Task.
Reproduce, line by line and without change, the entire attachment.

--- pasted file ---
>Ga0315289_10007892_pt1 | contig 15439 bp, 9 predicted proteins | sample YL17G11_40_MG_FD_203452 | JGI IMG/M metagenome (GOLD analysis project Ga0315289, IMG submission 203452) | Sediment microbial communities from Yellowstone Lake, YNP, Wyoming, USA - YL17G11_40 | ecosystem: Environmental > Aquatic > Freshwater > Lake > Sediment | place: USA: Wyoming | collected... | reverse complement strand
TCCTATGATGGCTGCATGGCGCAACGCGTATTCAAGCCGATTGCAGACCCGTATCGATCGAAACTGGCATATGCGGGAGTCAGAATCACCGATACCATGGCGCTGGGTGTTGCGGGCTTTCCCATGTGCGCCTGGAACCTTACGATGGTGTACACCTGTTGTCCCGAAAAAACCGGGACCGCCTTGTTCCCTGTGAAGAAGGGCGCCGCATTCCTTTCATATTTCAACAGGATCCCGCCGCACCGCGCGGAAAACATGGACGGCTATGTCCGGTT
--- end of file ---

>Ga0315289_10007892_pt1 | contig 15439 bp, 9 predicted proteins | sample YL17G11_40_MG_FD_203452 | JGI IMG/M metagenome (GOLD analysis project Ga0315289, IMG submission 203452) | Sediment microbial communities from Yellowstone Lake, YNP, Wyoming, USA - YL17G11_40 | ecosystem: Environmental > Aquatic > Freshwater > Lake > Sediment | place: USA: Wyoming | collected... | reverse complement strand
TCCTATGATGGCTGCATGGCGCAACGCGTATTCAAGCCGATTGCAGACCCGTATCGATCGAAACTGGCATATGCGGGAGTCAGAATCACCGATACCATGGCGCTGGGTGTTGCGGGCTTTCCCATGTGCGCCTGGAACCTTACGATGGTGTACACCTGTTGTCCCGAAAAAACCGGGACCGCCTTGTTCCCTGTGAAGAAGGGCGCCGCATTCCTTTCATATTTCAACAGGATCCCGCCGCACCGCGCGGAAAACATGGACGGCTATGTCCGGTT